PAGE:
Tennessee officials have confirmed six cases of equine infectious anemia (EIA) in the western part of the state. The viral disease, sometimes called swamp fever, attacks the horse’s immune system.
The state has quarantined two locations in McNairy County. An epidemiological investigation is on-going. State Veterinarian Charles Hatcher, DVM tells Rate My Horse PRO as of Wednesday none of the infected horses have been euthanized.
Tennessee animal health regulations require annual testing of all horses that change ownership or are commingled with horses of multiple ownership. A Coggins test is utilized to determine the presence of EIA.
The often fatal disease affects horses, donkeys, and mules. No other animals or humans can get the virus. The blood-borne illness is typically transmitted by biting insects, but also can be transmitted from horse to horse through infected needles. There is no cure or vaccine to prevent EIA. Symptoms include fever, depression, weight loss, swelling, and anemia.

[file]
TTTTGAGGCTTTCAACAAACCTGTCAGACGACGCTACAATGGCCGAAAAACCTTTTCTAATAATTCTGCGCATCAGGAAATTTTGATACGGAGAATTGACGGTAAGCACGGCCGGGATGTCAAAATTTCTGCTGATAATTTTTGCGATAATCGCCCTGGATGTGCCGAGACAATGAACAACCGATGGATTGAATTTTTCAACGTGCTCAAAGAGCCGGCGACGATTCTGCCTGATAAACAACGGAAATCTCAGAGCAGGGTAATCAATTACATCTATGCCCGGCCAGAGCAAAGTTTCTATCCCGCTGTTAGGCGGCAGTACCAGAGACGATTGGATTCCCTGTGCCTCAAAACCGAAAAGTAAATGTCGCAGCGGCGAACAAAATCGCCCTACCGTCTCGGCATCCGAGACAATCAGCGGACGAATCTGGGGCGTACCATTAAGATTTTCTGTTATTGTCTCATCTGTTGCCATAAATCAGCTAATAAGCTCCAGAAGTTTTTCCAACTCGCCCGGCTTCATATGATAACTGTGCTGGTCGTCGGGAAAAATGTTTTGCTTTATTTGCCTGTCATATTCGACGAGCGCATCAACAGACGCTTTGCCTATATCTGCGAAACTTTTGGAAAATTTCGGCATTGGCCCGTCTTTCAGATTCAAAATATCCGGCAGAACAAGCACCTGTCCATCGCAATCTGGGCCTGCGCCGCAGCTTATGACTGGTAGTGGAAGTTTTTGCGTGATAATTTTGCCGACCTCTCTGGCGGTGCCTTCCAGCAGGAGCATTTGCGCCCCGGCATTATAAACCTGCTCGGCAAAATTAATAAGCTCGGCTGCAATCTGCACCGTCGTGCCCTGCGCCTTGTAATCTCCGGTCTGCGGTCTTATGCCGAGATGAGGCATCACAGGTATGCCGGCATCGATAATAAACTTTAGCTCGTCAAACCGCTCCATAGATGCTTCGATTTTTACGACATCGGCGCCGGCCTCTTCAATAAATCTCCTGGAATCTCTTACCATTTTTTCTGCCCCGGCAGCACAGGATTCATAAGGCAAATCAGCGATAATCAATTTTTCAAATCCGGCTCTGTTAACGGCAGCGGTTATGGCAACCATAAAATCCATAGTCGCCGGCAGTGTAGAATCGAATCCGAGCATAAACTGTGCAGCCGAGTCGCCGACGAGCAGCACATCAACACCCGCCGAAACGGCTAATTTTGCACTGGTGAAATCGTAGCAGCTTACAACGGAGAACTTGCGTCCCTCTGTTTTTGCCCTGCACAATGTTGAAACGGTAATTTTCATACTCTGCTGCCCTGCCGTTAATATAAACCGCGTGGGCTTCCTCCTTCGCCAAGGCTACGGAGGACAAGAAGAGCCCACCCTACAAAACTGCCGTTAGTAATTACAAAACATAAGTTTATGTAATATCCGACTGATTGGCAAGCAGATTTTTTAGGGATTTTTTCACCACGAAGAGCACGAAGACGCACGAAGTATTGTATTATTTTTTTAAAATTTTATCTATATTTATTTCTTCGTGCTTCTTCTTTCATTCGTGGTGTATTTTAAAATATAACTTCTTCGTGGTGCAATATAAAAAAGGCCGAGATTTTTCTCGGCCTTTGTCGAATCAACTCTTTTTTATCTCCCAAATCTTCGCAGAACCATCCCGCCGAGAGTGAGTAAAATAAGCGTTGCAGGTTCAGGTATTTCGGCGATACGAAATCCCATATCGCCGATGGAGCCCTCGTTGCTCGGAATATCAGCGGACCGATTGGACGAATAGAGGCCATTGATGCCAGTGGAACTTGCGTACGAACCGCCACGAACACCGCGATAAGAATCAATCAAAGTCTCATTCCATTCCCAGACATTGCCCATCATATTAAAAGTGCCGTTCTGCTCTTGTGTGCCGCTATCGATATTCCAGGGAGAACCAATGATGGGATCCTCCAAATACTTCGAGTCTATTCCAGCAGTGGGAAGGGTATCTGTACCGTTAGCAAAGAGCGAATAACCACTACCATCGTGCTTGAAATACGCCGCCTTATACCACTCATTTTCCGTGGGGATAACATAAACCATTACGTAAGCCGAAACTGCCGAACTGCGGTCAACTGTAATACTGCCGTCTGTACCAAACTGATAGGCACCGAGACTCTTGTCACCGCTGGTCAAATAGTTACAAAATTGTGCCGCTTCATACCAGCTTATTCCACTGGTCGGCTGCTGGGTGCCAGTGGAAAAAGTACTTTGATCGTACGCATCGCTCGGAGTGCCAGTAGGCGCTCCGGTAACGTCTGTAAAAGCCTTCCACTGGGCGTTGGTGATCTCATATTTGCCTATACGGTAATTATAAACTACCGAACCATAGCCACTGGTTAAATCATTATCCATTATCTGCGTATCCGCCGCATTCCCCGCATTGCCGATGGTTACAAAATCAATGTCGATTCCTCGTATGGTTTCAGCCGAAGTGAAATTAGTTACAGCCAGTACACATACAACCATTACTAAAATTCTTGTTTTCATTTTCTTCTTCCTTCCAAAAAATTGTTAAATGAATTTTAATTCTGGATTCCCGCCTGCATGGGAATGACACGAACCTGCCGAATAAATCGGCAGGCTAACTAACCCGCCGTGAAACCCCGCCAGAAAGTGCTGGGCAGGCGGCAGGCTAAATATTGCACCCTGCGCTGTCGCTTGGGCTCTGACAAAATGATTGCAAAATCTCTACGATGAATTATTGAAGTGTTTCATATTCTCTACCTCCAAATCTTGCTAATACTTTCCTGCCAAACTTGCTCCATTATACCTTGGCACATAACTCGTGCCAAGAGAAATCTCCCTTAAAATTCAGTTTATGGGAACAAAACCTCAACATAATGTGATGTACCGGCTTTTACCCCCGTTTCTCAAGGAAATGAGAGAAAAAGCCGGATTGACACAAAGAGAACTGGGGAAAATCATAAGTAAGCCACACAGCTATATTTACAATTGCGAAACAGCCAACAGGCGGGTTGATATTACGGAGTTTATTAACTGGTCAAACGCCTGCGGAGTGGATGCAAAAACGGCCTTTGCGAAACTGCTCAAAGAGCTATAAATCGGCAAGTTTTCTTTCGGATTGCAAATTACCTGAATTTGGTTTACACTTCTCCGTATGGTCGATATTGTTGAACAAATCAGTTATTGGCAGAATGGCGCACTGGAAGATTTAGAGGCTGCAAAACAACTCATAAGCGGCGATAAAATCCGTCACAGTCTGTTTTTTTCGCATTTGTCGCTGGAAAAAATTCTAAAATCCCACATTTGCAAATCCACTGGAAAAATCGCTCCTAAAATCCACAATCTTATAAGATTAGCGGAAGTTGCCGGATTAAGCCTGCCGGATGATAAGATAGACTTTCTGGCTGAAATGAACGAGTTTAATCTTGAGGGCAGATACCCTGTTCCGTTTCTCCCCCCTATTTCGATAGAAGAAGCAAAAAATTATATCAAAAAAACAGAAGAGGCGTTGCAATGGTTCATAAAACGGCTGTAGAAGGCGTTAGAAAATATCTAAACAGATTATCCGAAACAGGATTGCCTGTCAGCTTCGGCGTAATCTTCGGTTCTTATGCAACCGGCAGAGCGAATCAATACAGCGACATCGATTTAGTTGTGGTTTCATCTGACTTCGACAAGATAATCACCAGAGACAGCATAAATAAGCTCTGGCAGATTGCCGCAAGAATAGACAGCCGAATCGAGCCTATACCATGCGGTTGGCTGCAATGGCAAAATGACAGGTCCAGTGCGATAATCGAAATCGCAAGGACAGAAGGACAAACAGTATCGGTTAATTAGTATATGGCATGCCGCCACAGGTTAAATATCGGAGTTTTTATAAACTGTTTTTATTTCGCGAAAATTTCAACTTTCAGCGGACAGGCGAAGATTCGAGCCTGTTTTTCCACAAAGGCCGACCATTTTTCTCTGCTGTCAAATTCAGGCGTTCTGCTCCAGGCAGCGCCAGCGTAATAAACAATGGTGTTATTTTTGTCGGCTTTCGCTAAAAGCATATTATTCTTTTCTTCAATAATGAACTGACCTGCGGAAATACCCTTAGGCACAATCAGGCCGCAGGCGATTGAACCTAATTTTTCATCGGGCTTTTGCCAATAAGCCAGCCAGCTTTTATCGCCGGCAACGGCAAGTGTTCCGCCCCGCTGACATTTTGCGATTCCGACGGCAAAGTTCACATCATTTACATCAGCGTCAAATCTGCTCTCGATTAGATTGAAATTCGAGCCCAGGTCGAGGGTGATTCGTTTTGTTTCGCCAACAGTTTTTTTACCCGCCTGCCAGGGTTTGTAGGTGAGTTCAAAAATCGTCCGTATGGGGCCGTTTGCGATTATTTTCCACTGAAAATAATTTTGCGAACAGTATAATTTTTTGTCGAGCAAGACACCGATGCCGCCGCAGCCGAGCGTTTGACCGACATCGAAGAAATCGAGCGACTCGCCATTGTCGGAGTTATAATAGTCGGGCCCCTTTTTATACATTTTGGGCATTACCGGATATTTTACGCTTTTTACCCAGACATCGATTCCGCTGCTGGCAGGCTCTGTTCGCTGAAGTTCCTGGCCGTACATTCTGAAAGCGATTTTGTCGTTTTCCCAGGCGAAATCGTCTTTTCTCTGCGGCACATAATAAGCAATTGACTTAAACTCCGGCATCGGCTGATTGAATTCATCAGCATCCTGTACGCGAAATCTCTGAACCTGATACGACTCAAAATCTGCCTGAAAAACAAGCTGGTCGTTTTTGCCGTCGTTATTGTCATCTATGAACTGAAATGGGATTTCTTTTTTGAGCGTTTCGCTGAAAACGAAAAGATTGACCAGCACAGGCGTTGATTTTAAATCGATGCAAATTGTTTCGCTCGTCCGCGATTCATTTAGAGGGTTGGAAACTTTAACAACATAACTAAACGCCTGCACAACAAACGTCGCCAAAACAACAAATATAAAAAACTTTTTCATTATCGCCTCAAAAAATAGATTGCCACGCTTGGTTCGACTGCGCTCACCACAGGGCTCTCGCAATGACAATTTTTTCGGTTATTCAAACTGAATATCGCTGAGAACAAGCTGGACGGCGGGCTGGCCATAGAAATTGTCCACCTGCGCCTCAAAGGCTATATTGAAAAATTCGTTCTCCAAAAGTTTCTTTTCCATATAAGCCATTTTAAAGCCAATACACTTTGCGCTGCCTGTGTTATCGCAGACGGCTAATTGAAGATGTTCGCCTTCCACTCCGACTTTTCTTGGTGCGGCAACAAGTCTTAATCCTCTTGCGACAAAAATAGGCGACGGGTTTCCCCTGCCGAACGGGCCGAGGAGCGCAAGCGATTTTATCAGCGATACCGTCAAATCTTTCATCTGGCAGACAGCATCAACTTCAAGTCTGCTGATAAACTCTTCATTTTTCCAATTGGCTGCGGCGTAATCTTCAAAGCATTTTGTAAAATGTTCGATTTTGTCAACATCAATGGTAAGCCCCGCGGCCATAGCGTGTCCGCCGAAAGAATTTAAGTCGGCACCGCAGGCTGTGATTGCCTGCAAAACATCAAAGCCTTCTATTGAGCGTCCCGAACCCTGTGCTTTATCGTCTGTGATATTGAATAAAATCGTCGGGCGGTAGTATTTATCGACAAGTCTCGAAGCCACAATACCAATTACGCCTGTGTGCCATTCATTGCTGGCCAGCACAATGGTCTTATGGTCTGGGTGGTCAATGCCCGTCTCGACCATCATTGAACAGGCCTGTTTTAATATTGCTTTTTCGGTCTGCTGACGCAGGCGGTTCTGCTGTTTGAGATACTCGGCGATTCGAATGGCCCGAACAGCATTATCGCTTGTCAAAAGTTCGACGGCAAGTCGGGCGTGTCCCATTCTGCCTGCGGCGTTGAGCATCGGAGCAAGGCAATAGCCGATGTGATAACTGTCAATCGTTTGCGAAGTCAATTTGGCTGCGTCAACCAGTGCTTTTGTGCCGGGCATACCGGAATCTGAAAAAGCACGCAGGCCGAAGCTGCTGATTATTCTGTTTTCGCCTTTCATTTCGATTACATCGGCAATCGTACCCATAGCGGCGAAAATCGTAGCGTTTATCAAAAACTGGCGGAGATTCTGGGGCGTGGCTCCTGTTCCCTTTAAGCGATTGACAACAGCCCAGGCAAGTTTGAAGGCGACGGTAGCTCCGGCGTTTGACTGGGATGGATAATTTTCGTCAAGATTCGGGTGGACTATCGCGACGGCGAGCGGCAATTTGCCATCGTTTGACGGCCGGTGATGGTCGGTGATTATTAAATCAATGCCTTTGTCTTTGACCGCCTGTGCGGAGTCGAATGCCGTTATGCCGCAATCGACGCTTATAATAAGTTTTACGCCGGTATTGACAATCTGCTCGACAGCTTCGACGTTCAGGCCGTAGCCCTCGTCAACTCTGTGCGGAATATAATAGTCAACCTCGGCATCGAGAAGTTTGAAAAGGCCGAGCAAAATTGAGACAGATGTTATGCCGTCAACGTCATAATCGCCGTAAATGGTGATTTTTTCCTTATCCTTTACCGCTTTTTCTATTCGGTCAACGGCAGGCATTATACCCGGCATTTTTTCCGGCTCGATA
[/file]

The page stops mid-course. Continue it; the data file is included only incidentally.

Since there are no treatment options for infected horses, the United States Department of Agriculture requires euthanasia or strict lifelong quarantine for horses testing positive for EIA. Studies show that a 200-yard separation between an isolated positive EIA and other horses prevents transmission of the disease.